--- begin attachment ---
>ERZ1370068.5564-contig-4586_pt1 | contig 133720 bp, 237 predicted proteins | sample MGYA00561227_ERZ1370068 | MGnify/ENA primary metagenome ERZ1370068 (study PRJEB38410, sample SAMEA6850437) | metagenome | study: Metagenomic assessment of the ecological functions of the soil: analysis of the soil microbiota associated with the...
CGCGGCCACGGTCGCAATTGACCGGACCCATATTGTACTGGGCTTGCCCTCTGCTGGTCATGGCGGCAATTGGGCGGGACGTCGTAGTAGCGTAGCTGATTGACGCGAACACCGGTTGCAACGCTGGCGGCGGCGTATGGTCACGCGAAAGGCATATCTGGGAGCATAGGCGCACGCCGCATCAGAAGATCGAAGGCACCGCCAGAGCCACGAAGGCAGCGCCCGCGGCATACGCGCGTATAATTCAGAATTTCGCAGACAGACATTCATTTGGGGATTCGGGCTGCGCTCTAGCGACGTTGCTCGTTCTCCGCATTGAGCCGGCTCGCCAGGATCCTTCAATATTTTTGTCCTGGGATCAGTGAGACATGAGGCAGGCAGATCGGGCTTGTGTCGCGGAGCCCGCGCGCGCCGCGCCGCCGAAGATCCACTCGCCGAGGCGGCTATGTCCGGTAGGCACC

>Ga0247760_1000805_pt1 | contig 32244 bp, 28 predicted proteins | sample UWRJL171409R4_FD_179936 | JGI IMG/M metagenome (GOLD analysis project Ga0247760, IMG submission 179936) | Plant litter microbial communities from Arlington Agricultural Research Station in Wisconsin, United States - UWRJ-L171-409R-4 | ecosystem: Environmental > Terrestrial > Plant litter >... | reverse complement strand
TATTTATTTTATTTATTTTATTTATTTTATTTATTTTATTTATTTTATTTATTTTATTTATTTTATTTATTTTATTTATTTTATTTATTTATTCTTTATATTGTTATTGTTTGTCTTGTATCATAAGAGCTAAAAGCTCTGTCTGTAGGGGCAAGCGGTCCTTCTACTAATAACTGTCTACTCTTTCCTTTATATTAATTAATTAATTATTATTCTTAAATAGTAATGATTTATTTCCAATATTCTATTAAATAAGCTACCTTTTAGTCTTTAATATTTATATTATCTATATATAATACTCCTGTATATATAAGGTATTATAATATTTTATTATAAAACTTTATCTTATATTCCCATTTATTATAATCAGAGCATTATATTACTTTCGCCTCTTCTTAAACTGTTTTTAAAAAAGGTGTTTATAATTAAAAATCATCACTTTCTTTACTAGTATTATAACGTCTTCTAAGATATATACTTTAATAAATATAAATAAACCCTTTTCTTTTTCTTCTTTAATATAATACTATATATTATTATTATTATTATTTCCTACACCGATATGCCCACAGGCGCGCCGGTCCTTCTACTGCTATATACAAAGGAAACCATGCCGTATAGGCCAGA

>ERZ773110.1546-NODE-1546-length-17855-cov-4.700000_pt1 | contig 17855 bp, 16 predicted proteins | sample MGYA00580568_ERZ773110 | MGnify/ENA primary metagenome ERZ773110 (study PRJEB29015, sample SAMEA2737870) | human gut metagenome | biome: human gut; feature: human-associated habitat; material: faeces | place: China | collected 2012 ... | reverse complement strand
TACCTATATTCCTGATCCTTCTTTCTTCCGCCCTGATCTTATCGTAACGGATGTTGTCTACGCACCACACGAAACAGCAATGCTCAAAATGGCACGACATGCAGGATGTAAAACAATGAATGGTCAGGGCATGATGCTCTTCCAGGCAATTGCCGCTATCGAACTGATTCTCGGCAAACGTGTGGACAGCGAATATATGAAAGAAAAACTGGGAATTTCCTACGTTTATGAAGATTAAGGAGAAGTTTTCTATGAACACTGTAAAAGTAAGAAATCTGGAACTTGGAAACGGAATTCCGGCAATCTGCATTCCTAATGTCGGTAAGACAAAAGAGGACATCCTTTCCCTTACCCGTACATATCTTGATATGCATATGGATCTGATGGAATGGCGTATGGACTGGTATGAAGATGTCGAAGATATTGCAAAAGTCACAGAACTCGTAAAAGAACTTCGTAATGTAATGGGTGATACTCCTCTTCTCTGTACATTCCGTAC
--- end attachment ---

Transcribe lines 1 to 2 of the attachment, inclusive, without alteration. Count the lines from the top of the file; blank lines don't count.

>ERZ1370068.5564-contig-4586_pt1 | contig 133720 bp, 237 predicted proteins | sample MGYA00561227_ERZ1370068 | MGnify/ENA primary metagenome ERZ1370068 (study PRJEB38410, sample SAMEA6850437) | metagenome | study: Metagenomic assessment of the ecological functions of the soil: analysis of the soil microbiota associated with the...
CGCGGCCACGGTCGCAATTGACCGGACCCATATTGTACTGGGCTTGCCCTCTGCTGGTCATGGCGGCAATTGGGCGGGACGTCGTAGTAGCGTAGCTGATTGACGCGAACACCGGTTGCAACGCTGGCGGCGGCGTATGGTCACGCGAAAGGCATATCTGGGAGCATAGGCGCACGCCGCATCAGAAGATCGAAGGCACCGCCAGAGCCACGAAGGCAGCGCCCGCGGCATACGCGCGTATAATTCAGAATTTCGCAGACAGACATTCATTTGGGGATTCGGGCTGCGCTCTAGCGACGTTGCTCGTTCTCCGCATTGAGCCGGCTCGCCAGGATCCTTCAATATTTTTGTCCTGGGATCAGTGAGACATGAGGCAGGCAGATCGGGCTTGTGTCGCGGAGCCCGCGCGCGCCGCGCCGCCGAAGATCCACTCGCCGAGGCGGCTATGTCCGGTAGGCACC